Flashcards in Aging, Death, and Bereavement Deck (36):
The fastest growing segment of the population is people over ...?
Gerontology is the study of ...?
Geriatrics is the ...?
Care of aging people.
Geriatricians typically ...?
Manage rather than cure the chronic illness of aging such as HTN, cancer, and diabetes.
Geriatrics - A major aim of geriatrics is to keep elderly patients ...?
Mobile and active.
Prevention and management of osteoporosis includes:
1. Weight bearing exercise.
2. Incr. calcium and vitD.
3. Medications which decrease bone resorption by blocking osteoclasts, for example, alendronate sodium (fosamax) or increase bone formation by stimulating osteoblasts, for example, teriparatide (forteo) are also useful.
Aging - Somatic and neurologic changes:
1. Stregth and physical health gradually decline.
2. This decline shows great variability but commonly includes not only osteoporosis but also impaired vision, hearing, and immune responses + decr. muscle mass/strength.
3. Incr. fat deposits.
4. Decr. renal, pulmonary, and GI function.
5. Reduced bladder control.
6. Decr. responsiveness to changes in ambient temperature.
Changes in the brain occur with aging - These changes include:
1. Decr. brain weight.
2. Enlarged ventricles and sulci.
3. Decr. cerebral blood flow.
4. Amyloid (senile) plaques + neurofibrillary tangles are present in the normally aging brain.
Neurochemical changes that occur in aging include:
1. Decr. availability of neurotransmitters such as NE, dopamine, GABA, and ACh.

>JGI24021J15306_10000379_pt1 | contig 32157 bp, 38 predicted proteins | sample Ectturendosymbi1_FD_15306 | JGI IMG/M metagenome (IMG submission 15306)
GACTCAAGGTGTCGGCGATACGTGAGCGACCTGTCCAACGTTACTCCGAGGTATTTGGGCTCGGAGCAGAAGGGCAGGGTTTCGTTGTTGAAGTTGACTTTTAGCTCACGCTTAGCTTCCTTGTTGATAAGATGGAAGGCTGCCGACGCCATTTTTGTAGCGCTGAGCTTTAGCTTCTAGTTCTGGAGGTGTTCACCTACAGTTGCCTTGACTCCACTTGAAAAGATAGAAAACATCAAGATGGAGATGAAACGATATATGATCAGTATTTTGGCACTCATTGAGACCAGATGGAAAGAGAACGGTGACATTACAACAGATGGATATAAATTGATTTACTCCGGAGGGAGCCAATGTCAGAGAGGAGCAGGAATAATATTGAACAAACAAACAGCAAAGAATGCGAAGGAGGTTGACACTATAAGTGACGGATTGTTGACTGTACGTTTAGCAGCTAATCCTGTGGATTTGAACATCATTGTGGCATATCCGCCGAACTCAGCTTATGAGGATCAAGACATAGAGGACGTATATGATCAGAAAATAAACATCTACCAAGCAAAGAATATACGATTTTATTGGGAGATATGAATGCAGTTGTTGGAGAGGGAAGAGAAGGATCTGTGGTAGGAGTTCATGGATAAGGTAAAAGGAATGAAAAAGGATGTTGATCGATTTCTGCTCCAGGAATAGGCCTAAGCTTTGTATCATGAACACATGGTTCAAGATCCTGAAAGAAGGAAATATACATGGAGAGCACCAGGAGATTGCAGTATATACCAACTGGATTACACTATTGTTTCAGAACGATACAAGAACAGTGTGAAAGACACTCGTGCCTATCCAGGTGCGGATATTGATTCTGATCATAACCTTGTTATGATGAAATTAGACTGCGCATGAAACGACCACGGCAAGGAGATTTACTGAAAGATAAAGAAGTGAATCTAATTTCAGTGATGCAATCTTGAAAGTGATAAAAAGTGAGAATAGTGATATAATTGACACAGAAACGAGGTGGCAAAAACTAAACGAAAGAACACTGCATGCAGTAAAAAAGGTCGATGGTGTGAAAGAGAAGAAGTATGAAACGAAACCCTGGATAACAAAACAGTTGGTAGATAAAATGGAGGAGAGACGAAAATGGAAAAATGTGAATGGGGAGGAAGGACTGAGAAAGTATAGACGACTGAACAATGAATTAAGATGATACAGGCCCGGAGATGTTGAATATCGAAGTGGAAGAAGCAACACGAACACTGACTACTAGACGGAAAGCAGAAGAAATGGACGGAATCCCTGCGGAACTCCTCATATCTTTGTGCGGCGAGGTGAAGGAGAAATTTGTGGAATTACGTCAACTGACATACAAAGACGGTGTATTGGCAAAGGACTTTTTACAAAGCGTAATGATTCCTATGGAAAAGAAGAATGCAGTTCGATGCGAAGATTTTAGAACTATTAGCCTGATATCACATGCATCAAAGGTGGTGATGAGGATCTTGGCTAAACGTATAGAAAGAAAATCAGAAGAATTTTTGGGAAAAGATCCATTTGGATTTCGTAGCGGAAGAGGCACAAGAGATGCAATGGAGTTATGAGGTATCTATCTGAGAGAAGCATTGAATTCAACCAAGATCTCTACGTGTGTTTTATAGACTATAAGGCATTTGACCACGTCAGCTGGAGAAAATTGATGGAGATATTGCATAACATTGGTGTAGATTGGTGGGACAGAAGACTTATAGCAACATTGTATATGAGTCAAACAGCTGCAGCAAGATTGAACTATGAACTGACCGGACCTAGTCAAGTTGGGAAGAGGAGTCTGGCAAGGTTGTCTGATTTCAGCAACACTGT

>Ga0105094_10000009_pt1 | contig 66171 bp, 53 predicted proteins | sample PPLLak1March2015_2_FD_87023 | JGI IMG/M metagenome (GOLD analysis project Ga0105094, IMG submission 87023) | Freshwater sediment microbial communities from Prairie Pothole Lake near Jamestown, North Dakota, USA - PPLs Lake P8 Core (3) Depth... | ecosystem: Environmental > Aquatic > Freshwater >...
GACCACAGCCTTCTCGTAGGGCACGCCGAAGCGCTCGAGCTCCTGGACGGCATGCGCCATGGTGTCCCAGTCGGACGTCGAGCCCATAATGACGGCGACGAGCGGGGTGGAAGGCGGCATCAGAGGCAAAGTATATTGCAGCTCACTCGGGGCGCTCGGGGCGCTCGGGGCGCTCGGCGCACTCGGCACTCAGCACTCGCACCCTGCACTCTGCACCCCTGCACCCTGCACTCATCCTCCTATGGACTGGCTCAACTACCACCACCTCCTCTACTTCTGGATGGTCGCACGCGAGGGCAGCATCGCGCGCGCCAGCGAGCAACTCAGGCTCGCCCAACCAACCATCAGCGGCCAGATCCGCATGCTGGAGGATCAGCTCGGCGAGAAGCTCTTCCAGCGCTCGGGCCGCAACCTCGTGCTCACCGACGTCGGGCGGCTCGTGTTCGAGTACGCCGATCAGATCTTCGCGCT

2. Incr. availability of monoamine oxidase.
3. Decr. responsiveness of neurotransmitter receptors.
4. These changes can be associated with psychiatric symptoms such as DEPRESSION + ANXIETY.
Aging - Cognitive changes:
1. Although learning speed may decrease, in the absence of brain disease, INTELLIGENCE remains approx. the same throughout life.
2. Some memory problems may occur in normal aging.
Aging - Psychological changes - In late adulthood there is either ...?
1. A sense of ego integrity (ie satisfaction and pride in one's past accomplishments).
2. Or a sense of despair and worthlessness (Erikson's stage of ego integrity versus despair).
3. Most elderly people achieve ego integrity.
What is the MC psychiatric disorder in the elderly?
Factors associated with depression in the elderly include:
1. Loss of spouse.
2. Other family members.
4. Decr. social status.
5. Decline of health.
Depression can be managed successfully or unsuccessfully?
Successfully using supportive psychotherapy in conjunction with pharmacotherapy or electroconvulsive therapy.
Sleep patterns in the elderly change ...?
1. Loss of sleep.
2. Poor sleep quality.
Aging - Psychological changes - Anxiety and fearfullness may be associated with ...?
Realistic fear-inducing situations (eg worries about developing a physical illness or falling and breaking a bone).
Alcohol-related disorders are often unidentified but are present in ...-...% of the geriatric population.